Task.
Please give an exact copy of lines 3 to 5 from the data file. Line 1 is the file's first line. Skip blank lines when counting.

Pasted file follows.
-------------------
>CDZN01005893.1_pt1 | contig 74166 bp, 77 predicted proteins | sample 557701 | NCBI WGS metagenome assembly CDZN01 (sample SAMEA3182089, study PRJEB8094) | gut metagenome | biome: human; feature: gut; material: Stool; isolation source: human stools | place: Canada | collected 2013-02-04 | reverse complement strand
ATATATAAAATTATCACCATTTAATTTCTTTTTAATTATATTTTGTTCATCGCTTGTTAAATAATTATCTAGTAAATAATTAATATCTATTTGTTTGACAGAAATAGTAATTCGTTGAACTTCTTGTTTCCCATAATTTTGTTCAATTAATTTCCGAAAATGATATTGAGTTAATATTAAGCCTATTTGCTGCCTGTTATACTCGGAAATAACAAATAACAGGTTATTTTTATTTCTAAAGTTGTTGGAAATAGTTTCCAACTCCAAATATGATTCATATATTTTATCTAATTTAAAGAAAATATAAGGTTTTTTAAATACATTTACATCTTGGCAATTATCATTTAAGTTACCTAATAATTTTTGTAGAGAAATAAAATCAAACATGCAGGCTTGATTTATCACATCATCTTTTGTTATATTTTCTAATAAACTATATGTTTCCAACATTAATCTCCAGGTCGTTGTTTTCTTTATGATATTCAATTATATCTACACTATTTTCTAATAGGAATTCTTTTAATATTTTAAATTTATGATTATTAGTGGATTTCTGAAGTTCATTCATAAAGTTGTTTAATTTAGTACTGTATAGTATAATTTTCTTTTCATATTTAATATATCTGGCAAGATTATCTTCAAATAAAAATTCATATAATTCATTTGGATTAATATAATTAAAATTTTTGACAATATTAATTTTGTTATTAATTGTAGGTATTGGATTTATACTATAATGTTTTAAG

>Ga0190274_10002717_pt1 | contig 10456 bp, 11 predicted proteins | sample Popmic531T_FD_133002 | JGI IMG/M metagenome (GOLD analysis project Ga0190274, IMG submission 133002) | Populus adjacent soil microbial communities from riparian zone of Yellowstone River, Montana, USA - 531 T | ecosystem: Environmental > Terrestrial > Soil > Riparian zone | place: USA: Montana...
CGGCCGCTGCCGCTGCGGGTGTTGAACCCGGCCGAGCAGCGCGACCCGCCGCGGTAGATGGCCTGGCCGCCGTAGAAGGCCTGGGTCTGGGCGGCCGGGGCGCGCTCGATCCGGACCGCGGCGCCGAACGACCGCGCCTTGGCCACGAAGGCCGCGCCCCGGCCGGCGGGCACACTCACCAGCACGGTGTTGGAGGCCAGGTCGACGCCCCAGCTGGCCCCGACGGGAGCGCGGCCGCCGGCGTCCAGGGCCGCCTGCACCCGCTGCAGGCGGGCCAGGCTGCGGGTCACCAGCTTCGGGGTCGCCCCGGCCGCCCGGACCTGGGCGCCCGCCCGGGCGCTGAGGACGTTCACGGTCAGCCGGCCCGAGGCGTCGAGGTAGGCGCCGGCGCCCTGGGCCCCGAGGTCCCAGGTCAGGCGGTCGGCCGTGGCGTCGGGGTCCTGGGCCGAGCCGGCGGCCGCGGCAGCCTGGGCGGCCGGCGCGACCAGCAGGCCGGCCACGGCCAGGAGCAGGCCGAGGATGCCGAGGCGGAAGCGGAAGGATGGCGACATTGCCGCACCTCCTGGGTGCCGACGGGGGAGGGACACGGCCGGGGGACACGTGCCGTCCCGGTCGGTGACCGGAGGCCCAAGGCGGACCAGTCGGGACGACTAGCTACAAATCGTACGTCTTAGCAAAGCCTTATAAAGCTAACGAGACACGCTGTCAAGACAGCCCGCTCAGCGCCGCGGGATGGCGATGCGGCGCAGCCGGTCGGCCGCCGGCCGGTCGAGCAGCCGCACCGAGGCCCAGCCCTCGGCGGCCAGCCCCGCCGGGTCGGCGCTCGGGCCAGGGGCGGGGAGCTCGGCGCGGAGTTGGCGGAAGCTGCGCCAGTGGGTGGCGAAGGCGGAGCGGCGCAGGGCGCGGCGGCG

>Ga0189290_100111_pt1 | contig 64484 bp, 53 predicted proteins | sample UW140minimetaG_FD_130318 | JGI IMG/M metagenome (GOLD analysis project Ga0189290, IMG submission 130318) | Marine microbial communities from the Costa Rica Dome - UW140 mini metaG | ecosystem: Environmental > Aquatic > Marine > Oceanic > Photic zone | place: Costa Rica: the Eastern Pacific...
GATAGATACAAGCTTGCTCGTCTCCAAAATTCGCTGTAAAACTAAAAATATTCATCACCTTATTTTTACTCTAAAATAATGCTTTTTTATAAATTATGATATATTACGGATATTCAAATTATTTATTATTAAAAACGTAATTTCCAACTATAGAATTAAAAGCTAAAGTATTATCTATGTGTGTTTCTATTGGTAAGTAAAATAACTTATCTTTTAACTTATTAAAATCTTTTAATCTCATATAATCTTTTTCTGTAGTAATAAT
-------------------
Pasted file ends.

>Ga0190274_10002717_pt1 | contig 10456 bp, 11 predicted proteins | sample Popmic531T_FD_133002 | JGI IMG/M metagenome (GOLD analysis project Ga0190274, IMG submission 133002) | Populus adjacent soil microbial communities from riparian zone of Yellowstone River, Montana, USA - 531 T | ecosystem: Environmental > Terrestrial > Soil > Riparian zone | place: USA: Montana...
CGGCCGCTGCCGCTGCGGGTGTTGAACCCGGCCGAGCAGCGCGACCCGCCGCGGTAGATGGCCTGGCCGCCGTAGAAGGCCTGGGTCTGGGCGGCCGGGGCGCGCTCGATCCGGACCGCGGCGCCGAACGACCGCGCCTTGGCCACGAAGGCCGCGCCCCGGCCGGCGGGCACACTCACCAGCACGGTGTTGGAGGCCAGGTCGACGCCCCAGCTGGCCCCGACGGGAGCGCGGCCGCCGGCGTCCAGGGCCGCCTGCACCCGCTGCAGGCGGGCCAGGCTGCGGGTCACCAGCTTCGGGGTCGCCCCGGCCGCCCGGACCTGGGCGCCCGCCCGGGCGCTGAGGACGTTCACGGTCAGCCGGCCCGAGGCGTCGAGGTAGGCGCCGGCGCCCTGGGCCCCGAGGTCCCAGGTCAGGCGGTCGGCCGTGGCGTCGGGGTCCTGGGCCGAGCCGGCGGCCGCGGCAGCCTGGGCGGCCGGCGCGACCAGCAGGCCGGCCACGGCCAGGAGCAGGCCGAGGATGCCGAGGCGGAAGCGGAAGGATGGCGACATTGCCGCACCTCCTGGGTGCCGACGGGGGAGGGACACGGCCGGGGGACACGTGCCGTCCCGGTCGGTGACCGGAGGCCCAAGGCGGACCAGTCGGGACGACTAGCTACAAATCGTACGTCTTAGCAAAGCCTTATAAAGCTAACGAGACACGCTGTCAAGACAGCCCGCTCAGCGCCGCGGGATGGCGATGCGGCGCAGCCGGTCGGCCGCCGGCCGGTCGAGCAGCCGCACCGAGGCCCAGCCCTCGGCGGCCAGCCCCGCCGGGTCGGCGCTCGGGCCAGGGGCGGGGAGCTCGGCGCGGAGTTGGCGGAAGCTGCGCCAGTGGGTGGCGAAGGCGGAGCGGCGCAGGGCGCGGCGGCG

>Ga0189290_100111_pt1 | contig 64484 bp, 53 predicted proteins | sample UW140minimetaG_FD_130318 | JGI IMG/M metagenome (GOLD analysis project Ga0189290, IMG submission 130318) | Marine microbial communities from the Costa Rica Dome - UW140 mini metaG | ecosystem: Environmental > Aquatic > Marine > Oceanic > Photic zone | place: Costa Rica: the Eastern Pacific...